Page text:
Seroprevalence of Foot and Mouth Disease in the Somali Eco-System in Kenya
Chepkwony, E C
Gitao, C G
Muchemi ., G M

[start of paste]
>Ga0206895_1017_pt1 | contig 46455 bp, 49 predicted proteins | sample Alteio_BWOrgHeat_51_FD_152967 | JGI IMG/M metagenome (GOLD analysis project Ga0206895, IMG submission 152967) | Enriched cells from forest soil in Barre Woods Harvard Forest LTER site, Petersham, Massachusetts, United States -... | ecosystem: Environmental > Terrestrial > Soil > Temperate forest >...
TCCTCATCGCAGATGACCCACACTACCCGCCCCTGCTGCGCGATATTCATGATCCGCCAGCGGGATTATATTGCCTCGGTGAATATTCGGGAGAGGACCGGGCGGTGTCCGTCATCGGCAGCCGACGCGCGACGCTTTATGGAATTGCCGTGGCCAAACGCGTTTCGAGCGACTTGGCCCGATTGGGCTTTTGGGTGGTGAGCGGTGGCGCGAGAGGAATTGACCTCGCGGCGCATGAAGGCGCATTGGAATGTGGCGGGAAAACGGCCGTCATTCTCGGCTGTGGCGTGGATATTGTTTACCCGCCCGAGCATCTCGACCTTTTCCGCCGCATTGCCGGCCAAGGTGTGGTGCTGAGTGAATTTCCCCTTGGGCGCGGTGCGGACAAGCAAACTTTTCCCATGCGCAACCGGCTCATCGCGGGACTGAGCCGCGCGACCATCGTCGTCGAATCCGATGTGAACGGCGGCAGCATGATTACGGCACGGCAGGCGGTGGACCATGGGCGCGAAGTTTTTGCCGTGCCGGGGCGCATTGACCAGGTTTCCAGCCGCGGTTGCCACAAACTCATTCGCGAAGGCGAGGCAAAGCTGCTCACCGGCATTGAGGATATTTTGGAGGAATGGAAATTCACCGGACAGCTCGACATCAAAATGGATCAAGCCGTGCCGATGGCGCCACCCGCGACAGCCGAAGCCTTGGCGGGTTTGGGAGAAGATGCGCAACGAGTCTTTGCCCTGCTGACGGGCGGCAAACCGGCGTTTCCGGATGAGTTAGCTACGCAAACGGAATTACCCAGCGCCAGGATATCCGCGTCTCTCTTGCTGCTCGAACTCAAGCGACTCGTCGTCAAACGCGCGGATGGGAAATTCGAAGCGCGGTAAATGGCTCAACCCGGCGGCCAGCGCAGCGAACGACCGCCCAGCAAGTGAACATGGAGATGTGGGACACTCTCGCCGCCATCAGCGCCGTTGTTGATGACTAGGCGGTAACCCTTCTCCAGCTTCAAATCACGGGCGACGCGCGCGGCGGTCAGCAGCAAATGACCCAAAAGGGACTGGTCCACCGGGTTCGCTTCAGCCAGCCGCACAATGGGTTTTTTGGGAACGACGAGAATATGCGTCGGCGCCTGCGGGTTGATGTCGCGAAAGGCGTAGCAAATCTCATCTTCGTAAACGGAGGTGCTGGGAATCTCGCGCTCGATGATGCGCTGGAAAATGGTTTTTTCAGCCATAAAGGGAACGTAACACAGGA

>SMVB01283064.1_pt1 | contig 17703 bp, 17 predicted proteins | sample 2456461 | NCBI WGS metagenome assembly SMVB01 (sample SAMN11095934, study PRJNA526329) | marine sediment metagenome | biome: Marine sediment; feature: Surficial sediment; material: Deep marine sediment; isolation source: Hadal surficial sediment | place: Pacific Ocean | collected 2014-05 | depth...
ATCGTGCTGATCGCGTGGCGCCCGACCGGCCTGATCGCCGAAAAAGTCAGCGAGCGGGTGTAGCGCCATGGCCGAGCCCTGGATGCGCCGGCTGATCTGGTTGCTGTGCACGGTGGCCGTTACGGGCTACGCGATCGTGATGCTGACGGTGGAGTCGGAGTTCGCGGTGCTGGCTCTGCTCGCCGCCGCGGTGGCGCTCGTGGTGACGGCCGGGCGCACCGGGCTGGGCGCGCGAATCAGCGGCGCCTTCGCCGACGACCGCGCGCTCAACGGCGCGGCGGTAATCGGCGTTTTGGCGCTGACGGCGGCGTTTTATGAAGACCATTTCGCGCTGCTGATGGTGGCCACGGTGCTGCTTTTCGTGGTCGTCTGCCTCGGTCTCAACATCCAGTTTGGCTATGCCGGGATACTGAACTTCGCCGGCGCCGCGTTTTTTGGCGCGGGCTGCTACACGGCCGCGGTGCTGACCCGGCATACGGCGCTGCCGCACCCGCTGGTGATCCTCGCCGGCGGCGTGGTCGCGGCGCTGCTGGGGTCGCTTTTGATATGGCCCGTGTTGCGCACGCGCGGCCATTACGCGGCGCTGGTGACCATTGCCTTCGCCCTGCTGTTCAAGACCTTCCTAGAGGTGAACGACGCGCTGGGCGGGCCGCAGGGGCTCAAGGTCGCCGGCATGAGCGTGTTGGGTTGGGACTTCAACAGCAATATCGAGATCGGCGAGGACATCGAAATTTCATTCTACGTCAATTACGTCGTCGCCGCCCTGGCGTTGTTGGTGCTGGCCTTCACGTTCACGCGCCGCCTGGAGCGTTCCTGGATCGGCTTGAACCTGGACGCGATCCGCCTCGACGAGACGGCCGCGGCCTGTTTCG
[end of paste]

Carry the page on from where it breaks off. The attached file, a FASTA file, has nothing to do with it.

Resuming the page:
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The aim of this study was to document the prevalence of Foot and Mouth Disease (FMD) in the arid and semi-arid areas where the pastoral mode of livestock rearing is pre-dominant in Kenya especially in the Somali Eco-system. A cross-sectional sero-epidemiological study was conducted in the Somali Ecosystem (SES) in Kenya with 499 sera collected from January 2007 to December 2008 to determine the seroprevalence of Foot and Mouth Disease (FMD) in cattle in the SES. The samples were screened against the five serotypes of FMD known to be in circulation in Kenya i.e., FMD O. A, C, SAT1, SAT2 and measured by microneutralizationassay. The overall sero-prevalence of FMD in the Somali-ecosystem was found to be 45.3% (95% CI = 40.96 to 49.66%). Twenty seven percent of all animals sampled tested positive for only one serotype while 17.6% tested positive for multiple serotypes. There was a high prevalence (p#0.05) in the circulation of serotype O (23 and 95% CI = 20.13-27.57%) as compared with the other serotypes, while the prevalence of serotype C was significantly lower (p#0.05) compared to the other four serotypes (1.6 and 95% CI = 0.82-3.12). Wajir district recorded the highest prevalence (24.8 and 95% CI = 16.71 to 27.54) while Garissa district recorded the least (6.2%). There was no significant sero-prevalence variation in relation to sex while older animals had higher sero-prevalences. The pastoral mode of livestock production, porous borders and wildlife inter-phase are significant factors that need consideration for effective control programmes.